Muscular Dystrophy

General Illness Information

Medical Term: Muscular Dystrophy

Common Name: None Specified

Description: A group of inherited muscular disorders, especially of the extremities, pelvis, and hips.  It is characterized by progressive muscle weakness.  It typically presents in boys aged 3 to 7 years.

There are 9 forms of Muscular Dystrophy, with the major 2 being Duchenne’s Muscular Dystrophy and Becker’s Muscular Dystrophy.  These are inherited through the X-chromosome, affect only males, and are transmitted by females.

Causes: Muscular dystrophy is a genetic abnormality. Both Duchenne’s and Becker’s types involve the same gene on the X chromosome, but the actual genetic defect is different.

Females (who have two X chromosomes) can carry the disease on one X chromosome, and not have the disease. Their male offspring, however will have the disease if the affected X chromosome is passed on to them.

Prevention: Genetic counseling is necessary if there is a family history of muscular dystrophy. Female carriers can be detected with medical testing, because their blood contains high levels of a particular enzyme.

Signs & Symptoms

Early symptoms:

  • Weakness.
  • Waddling gait.
  • Frequent falling spells, with difficulty getting up.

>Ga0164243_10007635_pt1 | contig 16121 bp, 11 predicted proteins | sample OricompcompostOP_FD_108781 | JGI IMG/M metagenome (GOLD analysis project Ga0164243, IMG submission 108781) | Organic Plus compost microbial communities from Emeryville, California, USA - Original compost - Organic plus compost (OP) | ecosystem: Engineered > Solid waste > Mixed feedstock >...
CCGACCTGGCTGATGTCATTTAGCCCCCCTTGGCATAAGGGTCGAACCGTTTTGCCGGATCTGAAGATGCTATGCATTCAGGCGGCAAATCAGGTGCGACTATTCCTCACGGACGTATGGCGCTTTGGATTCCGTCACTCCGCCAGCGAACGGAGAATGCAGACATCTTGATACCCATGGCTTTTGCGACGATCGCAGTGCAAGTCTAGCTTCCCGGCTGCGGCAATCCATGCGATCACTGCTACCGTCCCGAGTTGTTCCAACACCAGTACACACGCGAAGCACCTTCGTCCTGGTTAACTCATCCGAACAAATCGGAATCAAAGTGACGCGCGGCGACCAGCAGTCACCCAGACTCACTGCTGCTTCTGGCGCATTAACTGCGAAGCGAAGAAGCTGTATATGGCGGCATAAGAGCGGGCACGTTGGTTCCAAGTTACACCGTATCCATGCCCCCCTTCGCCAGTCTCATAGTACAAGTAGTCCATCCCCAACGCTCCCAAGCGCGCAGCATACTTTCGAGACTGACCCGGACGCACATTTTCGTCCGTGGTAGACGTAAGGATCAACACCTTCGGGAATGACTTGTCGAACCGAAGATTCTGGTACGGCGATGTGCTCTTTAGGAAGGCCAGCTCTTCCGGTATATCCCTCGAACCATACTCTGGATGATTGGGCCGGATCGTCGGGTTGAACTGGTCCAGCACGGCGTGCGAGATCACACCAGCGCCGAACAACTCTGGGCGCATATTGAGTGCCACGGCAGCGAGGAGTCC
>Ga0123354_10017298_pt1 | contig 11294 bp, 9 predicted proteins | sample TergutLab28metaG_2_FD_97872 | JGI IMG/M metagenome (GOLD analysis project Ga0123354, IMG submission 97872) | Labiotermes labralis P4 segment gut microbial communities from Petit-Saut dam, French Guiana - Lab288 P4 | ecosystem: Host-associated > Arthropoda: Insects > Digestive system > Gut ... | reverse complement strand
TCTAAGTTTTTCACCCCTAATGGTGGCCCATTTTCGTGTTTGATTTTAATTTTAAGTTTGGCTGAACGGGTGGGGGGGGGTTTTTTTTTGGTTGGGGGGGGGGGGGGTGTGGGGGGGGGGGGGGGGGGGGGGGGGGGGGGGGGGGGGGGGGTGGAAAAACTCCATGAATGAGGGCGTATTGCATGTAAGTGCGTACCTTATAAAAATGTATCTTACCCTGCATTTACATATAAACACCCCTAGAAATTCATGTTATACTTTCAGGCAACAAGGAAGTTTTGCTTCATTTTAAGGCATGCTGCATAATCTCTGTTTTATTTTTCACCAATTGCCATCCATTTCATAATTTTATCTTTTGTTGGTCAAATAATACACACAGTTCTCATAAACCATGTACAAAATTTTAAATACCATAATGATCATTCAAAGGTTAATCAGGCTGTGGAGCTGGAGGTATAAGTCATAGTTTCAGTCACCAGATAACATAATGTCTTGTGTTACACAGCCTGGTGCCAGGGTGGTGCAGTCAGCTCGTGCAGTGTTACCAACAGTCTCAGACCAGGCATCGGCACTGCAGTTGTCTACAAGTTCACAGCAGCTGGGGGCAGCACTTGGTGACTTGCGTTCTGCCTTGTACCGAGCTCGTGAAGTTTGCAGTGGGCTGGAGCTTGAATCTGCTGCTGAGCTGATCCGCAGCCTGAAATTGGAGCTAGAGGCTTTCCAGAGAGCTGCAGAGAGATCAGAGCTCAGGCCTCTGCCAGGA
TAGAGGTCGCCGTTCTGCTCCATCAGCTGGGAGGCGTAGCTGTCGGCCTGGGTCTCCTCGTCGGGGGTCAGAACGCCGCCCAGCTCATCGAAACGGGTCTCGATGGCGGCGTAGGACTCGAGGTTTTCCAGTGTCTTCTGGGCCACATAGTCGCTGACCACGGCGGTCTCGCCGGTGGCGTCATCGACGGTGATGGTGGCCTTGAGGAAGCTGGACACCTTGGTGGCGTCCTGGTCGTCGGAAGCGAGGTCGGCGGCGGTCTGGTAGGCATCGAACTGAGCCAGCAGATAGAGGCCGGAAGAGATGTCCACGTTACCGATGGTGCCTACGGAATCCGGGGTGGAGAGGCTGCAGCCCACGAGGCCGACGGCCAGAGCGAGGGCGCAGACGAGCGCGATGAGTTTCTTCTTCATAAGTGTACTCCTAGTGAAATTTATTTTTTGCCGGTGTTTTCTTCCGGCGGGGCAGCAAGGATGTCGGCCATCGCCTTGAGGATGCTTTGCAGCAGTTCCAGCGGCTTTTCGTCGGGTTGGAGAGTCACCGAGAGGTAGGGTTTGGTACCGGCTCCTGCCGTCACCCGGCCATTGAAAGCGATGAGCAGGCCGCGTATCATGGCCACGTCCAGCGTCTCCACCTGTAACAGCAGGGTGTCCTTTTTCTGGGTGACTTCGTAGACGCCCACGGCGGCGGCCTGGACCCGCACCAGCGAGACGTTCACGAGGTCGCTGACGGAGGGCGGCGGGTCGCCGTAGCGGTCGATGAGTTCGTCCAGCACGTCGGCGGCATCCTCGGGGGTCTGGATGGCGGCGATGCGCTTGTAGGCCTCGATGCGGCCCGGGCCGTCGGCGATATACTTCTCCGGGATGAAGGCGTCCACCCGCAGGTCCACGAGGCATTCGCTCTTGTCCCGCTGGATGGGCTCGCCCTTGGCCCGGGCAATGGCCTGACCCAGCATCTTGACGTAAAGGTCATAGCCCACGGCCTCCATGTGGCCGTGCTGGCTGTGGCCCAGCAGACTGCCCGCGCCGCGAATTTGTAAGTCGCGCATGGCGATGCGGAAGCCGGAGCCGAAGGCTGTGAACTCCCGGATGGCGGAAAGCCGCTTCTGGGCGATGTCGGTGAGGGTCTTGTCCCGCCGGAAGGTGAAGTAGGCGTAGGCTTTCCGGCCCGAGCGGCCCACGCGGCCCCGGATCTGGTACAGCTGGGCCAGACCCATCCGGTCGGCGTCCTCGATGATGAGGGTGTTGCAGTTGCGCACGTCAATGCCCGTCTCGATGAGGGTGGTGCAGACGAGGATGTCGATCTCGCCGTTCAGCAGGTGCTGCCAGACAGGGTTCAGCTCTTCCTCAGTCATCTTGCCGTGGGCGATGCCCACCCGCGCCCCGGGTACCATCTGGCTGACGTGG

• Muscles that appear larger and stronger but are weaker than normal. (Fatty and fibrous infiltration of muscle).

Late symptoms:

  • Muscle deterioration severe enough to require confinement to a wheelchair by age 9 to 12.
  • Severe distortion of the body.
  • Kyphosis.
  • Recurrent lung infections.
  • These symptoms are less pronounced in Becker’s dystrophy.

Risk Factors

Family history of muscular dystrophy.

Diagnosis & Treatment

Diagnostic tests include laboratory studies of muscle enzymes in the blood and muscle biopsy .

General Measures:

  • The child should learn deep-breathing techniques.
  • The child should stay active in school as long as possible.
  • Surgical release of contractures or fixation of joints.
  • Respiratory support at night.
  • Psychotherapy or counseling to learn ways to cope with disability and to adjust socially.
  • Nursing-home care, if the patient’s needs exceed the resources available at home.

Medications:

  • As yet, there is no medication to treat or cure this condition.
  • Treat symptoms adequately-antibiotics for bacterial infections, stool softeners for constipation.

Activity:

The child should be as physically and mentally active as possible. Many mechanical devices can help overcome handicaps caused by weakness. If the child cannot voluntarily move muscles groups, family members or a visiting nurse should massage and passively exercise them to prevent contractures. Long periods of inactivity or bed rest should be avoided.

Diet:

No special diet. Obesity should be avoided, because it adds stress to weakened muscles.

Possible Complications :

  • Frequent fractures or injuries from falls.
  • Spinal curvature caused by weakened muscles of the spine.
  • Pneumonia caused by weakened chest muscles and a diminished cough response.
  • Muscles shortening (contractures).
  • Pressure sores.

Prognosis

  • Duchenne’s dystrophy is currently considered incurable. Persons with this condition rarely reach adulthood.
  • Becker’s dystrophy carries a better prognosis.

Other

Nothing Specified.

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